The first thing I noticed was that Madeline is really nice to play as. Around the same time I started Celeste, I started Cave Story, which has floaty physics that are hard to work with. Celeste doesn’t have this problem. Madeline’s movements are more grounded, but they don’t feel heavy either.

Also, the way death works in Celeste is incredibly forgiving. Madeline respawns instantly at the beginning of each screen, and most—emphasis on most—screens are relatively short. It spoiled me. With how quick it was, it gave me the impression that if I tried doing a screen over and over again, I’d get it eventually.

The graphics are also fantastic. Celeste’s pixel art style is charming with smooth animation to go along with it. The color palettes for each chapter are vibrant and cohesive. Lena Raine’s masterful music composition amplifies the experience, too. Go give the soundtrack a listen!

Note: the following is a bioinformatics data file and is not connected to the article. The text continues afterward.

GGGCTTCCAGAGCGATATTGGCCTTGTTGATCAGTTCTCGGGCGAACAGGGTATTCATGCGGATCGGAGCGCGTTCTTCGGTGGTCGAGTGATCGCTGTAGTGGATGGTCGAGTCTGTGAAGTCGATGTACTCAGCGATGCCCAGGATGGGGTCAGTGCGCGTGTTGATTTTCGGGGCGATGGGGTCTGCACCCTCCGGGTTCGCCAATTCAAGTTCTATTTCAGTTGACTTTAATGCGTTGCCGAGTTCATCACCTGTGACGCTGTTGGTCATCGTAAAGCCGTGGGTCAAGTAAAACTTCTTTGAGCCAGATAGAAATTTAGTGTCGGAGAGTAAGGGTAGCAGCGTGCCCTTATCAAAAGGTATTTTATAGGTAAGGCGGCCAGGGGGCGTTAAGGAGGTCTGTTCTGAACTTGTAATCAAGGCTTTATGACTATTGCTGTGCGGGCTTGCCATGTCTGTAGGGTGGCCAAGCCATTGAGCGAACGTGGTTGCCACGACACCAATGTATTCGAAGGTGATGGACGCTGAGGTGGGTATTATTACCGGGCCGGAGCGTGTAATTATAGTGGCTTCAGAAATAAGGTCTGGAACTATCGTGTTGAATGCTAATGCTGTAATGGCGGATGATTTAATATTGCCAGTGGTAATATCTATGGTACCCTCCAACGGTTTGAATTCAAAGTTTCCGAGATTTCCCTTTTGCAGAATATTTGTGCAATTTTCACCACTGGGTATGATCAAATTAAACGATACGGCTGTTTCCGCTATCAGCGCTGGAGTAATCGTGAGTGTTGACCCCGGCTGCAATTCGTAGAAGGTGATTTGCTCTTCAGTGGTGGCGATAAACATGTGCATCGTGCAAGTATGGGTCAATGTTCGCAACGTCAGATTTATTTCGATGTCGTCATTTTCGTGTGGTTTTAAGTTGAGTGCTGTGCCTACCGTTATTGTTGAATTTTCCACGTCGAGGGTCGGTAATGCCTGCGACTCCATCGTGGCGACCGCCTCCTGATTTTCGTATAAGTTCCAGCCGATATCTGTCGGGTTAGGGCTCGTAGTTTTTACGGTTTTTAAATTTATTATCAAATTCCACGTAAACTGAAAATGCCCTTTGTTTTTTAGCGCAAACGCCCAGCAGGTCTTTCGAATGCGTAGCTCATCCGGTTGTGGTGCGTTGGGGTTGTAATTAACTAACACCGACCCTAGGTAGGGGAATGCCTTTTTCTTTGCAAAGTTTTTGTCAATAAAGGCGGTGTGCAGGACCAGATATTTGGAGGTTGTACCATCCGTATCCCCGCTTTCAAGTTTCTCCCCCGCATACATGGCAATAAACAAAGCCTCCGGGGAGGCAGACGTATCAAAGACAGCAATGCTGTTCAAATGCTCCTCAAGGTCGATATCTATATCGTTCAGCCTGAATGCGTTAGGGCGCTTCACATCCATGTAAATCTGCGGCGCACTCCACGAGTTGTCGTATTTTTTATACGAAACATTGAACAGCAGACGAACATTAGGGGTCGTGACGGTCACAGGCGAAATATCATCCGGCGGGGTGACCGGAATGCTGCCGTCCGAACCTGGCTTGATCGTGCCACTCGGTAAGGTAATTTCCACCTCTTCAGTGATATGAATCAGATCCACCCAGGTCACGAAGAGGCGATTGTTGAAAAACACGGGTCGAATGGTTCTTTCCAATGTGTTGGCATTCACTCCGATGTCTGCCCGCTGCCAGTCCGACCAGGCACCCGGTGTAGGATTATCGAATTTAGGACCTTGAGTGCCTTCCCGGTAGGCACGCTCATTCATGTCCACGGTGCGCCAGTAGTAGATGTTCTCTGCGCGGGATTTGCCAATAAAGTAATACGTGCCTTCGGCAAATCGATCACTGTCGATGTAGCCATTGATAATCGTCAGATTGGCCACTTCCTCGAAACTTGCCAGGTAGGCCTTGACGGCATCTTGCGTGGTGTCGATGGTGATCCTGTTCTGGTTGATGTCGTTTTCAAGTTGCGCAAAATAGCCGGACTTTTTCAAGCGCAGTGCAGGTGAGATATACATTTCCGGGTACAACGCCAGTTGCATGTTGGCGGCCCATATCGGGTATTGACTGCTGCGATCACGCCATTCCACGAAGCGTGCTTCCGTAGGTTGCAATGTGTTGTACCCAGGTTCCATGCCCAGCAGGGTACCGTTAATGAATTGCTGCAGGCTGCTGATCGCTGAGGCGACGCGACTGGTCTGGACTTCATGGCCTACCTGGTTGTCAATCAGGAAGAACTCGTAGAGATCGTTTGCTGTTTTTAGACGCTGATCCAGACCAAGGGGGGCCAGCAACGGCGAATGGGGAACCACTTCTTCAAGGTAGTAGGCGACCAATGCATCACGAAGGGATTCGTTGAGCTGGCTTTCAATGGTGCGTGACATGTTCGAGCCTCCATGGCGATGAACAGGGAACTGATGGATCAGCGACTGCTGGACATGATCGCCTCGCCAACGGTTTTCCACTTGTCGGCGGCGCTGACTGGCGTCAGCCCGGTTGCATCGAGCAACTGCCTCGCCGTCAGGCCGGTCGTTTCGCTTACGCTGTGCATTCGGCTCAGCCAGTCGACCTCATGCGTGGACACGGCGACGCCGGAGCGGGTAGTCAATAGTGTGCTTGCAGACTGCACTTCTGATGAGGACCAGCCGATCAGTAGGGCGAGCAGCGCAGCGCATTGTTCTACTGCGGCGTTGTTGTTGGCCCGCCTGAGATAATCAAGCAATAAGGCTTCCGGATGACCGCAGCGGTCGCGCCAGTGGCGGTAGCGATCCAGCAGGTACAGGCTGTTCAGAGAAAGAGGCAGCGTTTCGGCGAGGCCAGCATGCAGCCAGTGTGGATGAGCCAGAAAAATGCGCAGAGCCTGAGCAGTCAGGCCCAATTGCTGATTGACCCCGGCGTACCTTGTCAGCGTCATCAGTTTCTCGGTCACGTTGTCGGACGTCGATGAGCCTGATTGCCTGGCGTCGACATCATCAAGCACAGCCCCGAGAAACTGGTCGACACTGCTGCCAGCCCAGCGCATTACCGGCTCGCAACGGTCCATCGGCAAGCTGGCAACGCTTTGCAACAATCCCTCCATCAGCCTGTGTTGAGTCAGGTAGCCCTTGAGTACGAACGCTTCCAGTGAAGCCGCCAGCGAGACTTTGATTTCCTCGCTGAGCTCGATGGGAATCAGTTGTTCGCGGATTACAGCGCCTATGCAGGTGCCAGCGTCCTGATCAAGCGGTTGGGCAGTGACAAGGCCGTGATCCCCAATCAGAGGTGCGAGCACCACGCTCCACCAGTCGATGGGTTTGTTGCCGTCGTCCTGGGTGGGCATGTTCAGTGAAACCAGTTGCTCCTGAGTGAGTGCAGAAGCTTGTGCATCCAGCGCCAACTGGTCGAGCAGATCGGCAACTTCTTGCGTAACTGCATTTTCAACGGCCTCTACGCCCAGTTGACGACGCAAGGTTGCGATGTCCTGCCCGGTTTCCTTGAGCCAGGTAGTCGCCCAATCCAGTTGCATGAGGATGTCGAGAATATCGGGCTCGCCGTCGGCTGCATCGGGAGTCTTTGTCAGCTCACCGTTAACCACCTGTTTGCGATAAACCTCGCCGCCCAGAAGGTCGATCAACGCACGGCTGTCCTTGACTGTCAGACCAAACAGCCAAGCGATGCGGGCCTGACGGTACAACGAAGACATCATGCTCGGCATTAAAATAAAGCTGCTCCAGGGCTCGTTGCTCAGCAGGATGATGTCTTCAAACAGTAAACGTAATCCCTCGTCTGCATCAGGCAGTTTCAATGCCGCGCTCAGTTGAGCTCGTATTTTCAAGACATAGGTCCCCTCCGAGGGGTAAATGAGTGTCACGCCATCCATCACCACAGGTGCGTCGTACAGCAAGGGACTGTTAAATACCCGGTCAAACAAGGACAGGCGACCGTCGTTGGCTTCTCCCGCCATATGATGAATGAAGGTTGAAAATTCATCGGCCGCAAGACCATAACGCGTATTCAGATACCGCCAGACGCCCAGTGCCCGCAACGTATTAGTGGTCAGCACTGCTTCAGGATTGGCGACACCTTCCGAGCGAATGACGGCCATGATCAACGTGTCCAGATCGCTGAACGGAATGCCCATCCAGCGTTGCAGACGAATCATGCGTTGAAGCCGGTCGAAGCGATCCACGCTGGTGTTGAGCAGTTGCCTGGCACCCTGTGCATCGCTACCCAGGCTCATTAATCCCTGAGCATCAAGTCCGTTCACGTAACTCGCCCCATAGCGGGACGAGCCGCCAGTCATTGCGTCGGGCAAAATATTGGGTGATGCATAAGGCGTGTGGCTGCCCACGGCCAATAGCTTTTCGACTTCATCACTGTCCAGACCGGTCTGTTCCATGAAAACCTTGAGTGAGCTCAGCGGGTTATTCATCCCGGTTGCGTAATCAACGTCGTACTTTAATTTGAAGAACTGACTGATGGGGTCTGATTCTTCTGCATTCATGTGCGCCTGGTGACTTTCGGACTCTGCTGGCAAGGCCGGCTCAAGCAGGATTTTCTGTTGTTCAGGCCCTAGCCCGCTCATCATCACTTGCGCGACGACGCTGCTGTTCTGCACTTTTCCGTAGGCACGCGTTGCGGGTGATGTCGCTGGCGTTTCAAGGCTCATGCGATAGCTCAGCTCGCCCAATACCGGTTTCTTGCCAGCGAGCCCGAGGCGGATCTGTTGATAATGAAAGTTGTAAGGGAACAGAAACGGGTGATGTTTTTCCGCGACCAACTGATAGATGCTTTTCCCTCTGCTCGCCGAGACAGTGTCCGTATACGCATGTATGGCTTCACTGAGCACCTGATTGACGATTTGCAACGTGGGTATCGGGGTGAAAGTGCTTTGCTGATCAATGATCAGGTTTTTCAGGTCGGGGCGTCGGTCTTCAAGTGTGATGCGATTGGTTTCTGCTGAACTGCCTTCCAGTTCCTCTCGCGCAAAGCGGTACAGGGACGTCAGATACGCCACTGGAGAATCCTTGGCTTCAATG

Throughout the chapters are strawberries you can collect if you want an extra challenge. They’re often in places straying from the main path, and they’re completely optional. I got a whole 18 out of 175 strawberries. My stats for this run are almost hilariously bad, but hey, cut me some slack. There may be various assist options, but I wanted to get through this game without them—it’s a personal pride thing.

Notable Chapter Gameplay

Each chapter has its own mechanics, most of which I won’t be talking about for the sake of not making this review too much of a synopsis. My favorite is the dream blocks found in Chapter Two, Old Site.

Dream blocks are jelly-like blocks Madeline can dash through in order to gain more distance in one direction. At the beginning of the chapter, they appear gray, dull, and solid. Then, Madeline looks into a mirror, and her reflection breaks out, insulting her. Along with this, the blocks turn colorful, and the music changes.

In the game, she is referred to as “Part of You.” Colloquially, she’s called Badeline. Because she’s bad. And purple. It contrasts with Madeline’s orange-blue color scheme. It’s an obvious metaphor for self-hate, but I think it’s written well for reasons I’ll get into later.